Often how the Journalism profession is portrayed in books and movies is usually a kin to equating them with ambulance chasing lawyers or paparazzi. It’s a somewhat earned reputation by a percentage of the profession but not anywhere near all. Most journalists are hard working for low pay, even a lot of people working in broadcast with the exception of anchors etc. Print journalists these days, well I can’t imagine anyone making a living as a print reporter. They could do a story on what the government lists as the poverty line and wish they were making close to that. Plus, it’s not an easy job. Unless you’re working for a tabloid you can’t just invent stories. People have to do something, something has to happen, then you can write about it.
Enough of my defense of the thousands upon thousands of good hard-working Journalists. My thought at the moment is about two examples where a book series and a tv series is finally showing the good and ethical side of the profession.
First the book. The Millennium Trilogy by Steig Larsson does just that. (though admittedly I’m only at the end of the second book). Most people will know it for the first book “The Girl with the Dragon Tattoo.” (Don’t see the movie read the book.) Mikael Blomkvist is how I think most investigative journalists want to see themselves. Strongly principled, highly observant, loving a mystery but more than that, loving to put all the pieces together and present it to the masses in a clear and easily understood format. Blomkvist also has something else good journalists have. His principles no matter how strong are not inflexible. Sometimes things do not need to be known to the public if they don’t concern them. “Dirty laundry” is not the same as steaming piles of public dung.
Each of the books is a mystery, and sometimes there are small mysteries within the mysteries. And it’s not just the journalistic integrity of the staff of Millennium Magazine that is the example but Stieg Larsson himself. He was a Journalist first then a novelist. So when you really see the story through his eyes. For example (no spoilers) in one of the chapters there is a group of police persons sitting in a room. The people are described in the same manner as if a journalist was taking note. The “narrator” introduces each person with a very compact bio taking note of the most obvious observation and just enough history as so the reader can identify the person later in the story. Maybe those who have never interviewed a room of people won’t see it. But I did. In fact the entire series so far has to been like reading something I would hope to write (if I ever dared to write fiction which I won’t). What I mean is there are no obvious questions that are not asked. Those that are not answered you understand that the non answer is in itself and answer.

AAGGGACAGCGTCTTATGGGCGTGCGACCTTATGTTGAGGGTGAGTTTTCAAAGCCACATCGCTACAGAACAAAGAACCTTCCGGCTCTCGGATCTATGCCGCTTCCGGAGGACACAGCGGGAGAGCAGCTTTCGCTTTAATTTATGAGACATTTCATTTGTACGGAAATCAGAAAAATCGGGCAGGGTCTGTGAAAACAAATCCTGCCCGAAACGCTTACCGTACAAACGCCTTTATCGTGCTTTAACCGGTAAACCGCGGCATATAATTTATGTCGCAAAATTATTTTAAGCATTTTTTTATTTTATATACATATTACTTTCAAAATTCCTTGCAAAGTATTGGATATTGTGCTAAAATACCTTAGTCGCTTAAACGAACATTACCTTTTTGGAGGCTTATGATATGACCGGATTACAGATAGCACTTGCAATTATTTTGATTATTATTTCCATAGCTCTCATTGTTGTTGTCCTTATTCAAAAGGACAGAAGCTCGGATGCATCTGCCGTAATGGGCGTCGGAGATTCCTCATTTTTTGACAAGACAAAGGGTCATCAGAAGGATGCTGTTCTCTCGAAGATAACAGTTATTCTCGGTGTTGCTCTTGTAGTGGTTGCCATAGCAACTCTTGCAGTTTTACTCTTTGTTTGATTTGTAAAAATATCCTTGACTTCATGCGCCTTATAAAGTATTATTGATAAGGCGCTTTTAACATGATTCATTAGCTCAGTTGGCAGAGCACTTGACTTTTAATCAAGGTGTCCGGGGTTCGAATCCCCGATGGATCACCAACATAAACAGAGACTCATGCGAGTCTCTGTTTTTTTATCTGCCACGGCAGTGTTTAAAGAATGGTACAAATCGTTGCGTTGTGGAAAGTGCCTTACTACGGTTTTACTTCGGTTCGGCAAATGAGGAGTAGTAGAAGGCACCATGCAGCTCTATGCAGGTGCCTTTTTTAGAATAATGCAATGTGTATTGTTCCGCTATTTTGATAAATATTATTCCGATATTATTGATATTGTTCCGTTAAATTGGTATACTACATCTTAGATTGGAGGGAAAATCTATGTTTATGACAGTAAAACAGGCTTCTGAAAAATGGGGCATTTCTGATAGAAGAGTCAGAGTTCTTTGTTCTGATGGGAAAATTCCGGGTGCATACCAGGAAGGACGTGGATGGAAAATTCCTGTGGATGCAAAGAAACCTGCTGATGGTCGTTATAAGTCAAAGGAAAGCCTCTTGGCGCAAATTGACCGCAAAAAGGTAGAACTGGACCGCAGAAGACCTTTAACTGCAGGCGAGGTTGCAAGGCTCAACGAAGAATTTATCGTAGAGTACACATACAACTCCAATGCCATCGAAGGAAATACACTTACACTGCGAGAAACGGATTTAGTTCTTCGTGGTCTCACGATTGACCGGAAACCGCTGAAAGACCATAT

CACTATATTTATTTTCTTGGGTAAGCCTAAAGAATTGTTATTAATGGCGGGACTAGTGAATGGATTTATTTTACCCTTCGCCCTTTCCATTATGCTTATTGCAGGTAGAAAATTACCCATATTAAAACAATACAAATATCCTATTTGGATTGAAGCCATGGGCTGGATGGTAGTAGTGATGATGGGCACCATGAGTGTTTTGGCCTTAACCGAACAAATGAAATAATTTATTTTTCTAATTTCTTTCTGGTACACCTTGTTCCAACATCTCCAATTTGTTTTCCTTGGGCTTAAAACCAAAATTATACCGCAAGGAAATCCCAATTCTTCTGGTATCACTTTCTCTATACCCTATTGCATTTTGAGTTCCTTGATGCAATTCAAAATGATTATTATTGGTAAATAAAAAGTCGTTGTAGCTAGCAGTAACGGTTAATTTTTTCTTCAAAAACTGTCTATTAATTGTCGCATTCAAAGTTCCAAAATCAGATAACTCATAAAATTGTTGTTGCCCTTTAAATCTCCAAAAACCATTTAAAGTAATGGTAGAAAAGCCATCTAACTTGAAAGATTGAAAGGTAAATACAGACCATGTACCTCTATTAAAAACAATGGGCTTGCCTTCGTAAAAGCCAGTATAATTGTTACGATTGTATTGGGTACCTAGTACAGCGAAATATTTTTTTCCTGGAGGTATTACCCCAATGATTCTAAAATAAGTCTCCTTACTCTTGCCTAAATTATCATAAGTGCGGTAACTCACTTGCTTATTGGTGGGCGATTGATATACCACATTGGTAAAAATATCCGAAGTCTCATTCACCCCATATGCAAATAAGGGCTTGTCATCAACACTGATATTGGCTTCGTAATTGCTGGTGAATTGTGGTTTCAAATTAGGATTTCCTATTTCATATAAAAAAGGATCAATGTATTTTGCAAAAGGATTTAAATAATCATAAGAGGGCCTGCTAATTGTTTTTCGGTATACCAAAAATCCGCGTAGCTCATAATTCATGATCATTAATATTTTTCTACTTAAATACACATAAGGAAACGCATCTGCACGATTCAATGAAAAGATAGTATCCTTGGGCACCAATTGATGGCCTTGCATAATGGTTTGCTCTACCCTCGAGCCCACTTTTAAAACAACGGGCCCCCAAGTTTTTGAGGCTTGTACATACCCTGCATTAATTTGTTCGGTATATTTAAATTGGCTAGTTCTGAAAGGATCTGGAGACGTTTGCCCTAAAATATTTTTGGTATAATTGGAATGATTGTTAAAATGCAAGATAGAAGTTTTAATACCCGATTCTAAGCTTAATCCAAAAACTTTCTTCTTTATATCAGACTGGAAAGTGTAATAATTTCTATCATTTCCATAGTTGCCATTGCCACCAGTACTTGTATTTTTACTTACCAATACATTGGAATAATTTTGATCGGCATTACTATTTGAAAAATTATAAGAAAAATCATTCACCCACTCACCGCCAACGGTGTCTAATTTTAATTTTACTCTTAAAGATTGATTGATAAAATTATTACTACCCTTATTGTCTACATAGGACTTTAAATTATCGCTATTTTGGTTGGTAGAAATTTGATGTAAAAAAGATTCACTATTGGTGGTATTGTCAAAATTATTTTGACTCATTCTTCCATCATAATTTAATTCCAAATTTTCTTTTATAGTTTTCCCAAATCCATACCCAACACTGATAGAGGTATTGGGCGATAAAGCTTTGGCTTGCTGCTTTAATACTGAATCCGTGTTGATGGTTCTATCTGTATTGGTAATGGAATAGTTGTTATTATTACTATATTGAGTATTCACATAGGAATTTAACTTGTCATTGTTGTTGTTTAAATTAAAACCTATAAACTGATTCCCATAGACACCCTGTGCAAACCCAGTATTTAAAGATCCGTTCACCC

Sadly, Larsson died in 2004 at the age of 50 so when I finish the third book, I don’t anticipate anything else like it ever being published.
As to the TV Series. That would be HBO’s The Newsroom. It’s the first show that truly says some things that really need saying and understanding.
1) That there is more pressure to gain ratings than there is to get a story right. Now I know most people are thinking, yeah duh…but have they really thought about the people that are feeling this pressure. Does anyone really think that people leave journalism school saying themselves I want to make my living spoon feeding one-sided/money-censored news to the public? (And that’s both sides by the way and corporate and government money). No, every young journalist dreams of the big breaking story, that’s true, that’s pure, that will change the world. Walter Cronkite covering the moon landing. Peter Arnett covering the bombing of Baghdad in 1991…
2) The realization that the public today doesn’t want unbiased news. Just like it doesn’t want the traditional radio station. It wants podcasts, playlists, DVRs and Video on-demand. It’s entirely possible to consume a ton of news, entertainment and music these days and never once hear anything that isn’t what you like or from a shared opinion.
3) And this is purely personal but for me it captured the emotion of a newsroom. The quibbles and the camaraderie. The furor when something goes wrong, the personal issues, personality clashes and the overwhelming joyous exhaustion when they get the story right. Journalism is one of those professions where you can be right. Not kind of right, not good enough for government right. I mean 100% right, doing a public good, warning of dangers (the real ones) and making a record of history. There aren’t many other jobs that offer a chance to preserve moments in time.
Now I could talk a lot about the show’s plot and whether I do detect some political leanings but it really tries not to and I don’t want to put in any spoilers because it’s really worth watching, especially if you’ve ever spend time in a newsroom of any kind. I think what I love about The Newsroom is not that it’s completely unbiased but it celebrates the effort of trying to do what’s right, even if they sometimes get it wrong.